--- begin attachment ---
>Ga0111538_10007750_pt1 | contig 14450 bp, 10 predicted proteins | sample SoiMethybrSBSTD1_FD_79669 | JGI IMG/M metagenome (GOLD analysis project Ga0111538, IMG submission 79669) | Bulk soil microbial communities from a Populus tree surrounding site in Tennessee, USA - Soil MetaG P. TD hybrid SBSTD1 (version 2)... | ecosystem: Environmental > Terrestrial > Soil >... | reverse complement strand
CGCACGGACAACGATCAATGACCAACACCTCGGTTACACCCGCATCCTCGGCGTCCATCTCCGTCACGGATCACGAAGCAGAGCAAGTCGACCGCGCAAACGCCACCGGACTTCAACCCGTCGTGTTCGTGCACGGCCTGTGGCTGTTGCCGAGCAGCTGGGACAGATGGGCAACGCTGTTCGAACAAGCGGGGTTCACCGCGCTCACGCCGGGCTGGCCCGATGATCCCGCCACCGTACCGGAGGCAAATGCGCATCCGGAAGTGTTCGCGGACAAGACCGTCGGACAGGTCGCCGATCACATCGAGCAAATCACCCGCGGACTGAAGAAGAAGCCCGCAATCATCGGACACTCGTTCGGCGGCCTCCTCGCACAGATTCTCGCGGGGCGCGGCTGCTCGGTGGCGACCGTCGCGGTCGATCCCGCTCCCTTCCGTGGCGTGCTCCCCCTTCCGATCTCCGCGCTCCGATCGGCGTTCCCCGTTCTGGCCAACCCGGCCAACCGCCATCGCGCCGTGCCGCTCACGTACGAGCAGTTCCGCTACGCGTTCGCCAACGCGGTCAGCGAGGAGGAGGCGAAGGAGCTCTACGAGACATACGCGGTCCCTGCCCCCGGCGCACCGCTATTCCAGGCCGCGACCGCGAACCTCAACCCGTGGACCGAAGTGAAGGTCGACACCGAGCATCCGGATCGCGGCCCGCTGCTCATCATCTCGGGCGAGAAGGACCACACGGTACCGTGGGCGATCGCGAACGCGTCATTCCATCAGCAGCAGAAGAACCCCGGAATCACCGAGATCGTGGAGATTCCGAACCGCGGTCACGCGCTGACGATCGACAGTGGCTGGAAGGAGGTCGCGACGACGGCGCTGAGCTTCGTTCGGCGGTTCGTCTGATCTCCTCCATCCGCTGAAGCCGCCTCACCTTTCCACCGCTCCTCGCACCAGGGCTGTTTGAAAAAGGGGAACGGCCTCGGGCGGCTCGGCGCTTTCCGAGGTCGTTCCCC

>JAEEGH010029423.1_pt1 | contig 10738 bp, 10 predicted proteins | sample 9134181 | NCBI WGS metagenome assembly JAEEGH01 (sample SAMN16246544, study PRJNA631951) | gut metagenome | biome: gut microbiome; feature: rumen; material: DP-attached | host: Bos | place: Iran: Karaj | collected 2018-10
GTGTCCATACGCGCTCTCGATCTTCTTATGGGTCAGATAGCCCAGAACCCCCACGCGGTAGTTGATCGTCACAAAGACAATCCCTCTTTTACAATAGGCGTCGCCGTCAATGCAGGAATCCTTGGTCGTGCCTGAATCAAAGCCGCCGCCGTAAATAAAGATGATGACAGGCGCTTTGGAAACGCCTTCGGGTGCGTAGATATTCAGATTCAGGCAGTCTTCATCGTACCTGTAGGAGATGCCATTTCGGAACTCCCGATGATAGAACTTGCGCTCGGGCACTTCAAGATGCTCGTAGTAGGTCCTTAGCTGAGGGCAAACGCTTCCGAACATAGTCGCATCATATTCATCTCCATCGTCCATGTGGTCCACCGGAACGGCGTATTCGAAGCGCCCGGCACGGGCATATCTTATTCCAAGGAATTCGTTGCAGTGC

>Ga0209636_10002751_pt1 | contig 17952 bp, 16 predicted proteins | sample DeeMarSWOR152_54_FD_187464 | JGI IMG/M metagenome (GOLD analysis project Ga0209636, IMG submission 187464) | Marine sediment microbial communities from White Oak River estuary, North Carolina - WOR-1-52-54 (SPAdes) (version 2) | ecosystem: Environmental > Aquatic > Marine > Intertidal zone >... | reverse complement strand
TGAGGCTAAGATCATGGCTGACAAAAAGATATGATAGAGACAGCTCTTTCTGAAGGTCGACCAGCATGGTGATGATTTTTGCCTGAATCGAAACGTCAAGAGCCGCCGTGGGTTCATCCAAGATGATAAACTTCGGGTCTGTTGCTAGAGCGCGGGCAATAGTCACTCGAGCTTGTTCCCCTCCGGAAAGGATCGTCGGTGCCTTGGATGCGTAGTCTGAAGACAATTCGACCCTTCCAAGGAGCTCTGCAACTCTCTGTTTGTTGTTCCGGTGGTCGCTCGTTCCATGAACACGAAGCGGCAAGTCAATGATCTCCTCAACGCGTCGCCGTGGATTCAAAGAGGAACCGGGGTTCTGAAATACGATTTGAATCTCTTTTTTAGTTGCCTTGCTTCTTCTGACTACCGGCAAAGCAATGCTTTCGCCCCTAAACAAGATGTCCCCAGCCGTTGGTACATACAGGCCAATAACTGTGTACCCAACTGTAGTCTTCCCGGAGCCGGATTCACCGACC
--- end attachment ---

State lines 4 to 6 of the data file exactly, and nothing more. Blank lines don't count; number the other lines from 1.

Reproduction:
GTGTCCATACGCGCTCTCGATCTTCTTATGGGTCAGATAGCCCAGAACCCCCACGCGGTAGTTGATCGTCACAAAGACAATCCCTCTTTTACAATAGGCGTCGCCGTCAATGCAGGAATCCTTGGTCGTGCCTGAATCAAAGCCGCCGCCGTAAATAAAGATGATGACAGGCGCTTTGGAAACGCCTTCGGGTGCGTAGATATTCAGATTCAGGCAGTCTTCATCGTACCTGTAGGAGATGCCATTTCGGAACTCCCGATGATAGAACTTGCGCTCGGGCACTTCAAGATGCTCGTAGTAGGTCCTTAGCTGAGGGCAAACGCTTCCGAACATAGTCGCATCATATTCATCTCCATCGTCCATGTGGTCCACCGGAACGGCGTATTCGAAGCGCCCGGCACGGGCATATCTTATTCCAAGGAATTCGTTGCAGTGC

>Ga0209636_10002751_pt1 | contig 17952 bp, 16 predicted proteins | sample DeeMarSWOR152_54_FD_187464 | JGI IMG/M metagenome (GOLD analysis project Ga0209636, IMG submission 187464) | Marine sediment microbial communities from White Oak River estuary, North Carolina - WOR-1-52-54 (SPAdes) (version 2) | ecosystem: Environmental > Aquatic > Marine > Intertidal zone >... | reverse complement strand
TGAGGCTAAGATCATGGCTGACAAAAAGATATGATAGAGACAGCTCTTTCTGAAGGTCGACCAGCATGGTGATGATTTTTGCCTGAATCGAAACGTCAAGAGCCGCCGTGGGTTCATCCAAGATGATAAACTTCGGGTCTGTTGCTAGAGCGCGGGCAATAGTCACTCGAGCTTGTTCCCCTCCGGAAAGGATCGTCGGTGCCTTGGATGCGTAGTCTGAAGACAATTCGACCCTTCCAAGGAGCTCTGCAACTCTCTGTTTGTTGTTCCGGTGGTCGCTCGTTCCATGAACACGAAGCGGCAAGTCAATGATCTCCTCAACGCGTCGCCGTGGATTCAAAGAGGAACCGGGGTTCTGAAATACGATTTGAATCTCTTTTTTAGTTGCCTTGCTTCTTCTGACTACCGGCAAAGCAATGCTTTCGCCCCTAAACAAGATGTCCCCAGCCGTTGGTACATACAGGCCAATAACTGTGTACCCAACTGTAGTCTTCCCGGAGCCGGATTCACCGACC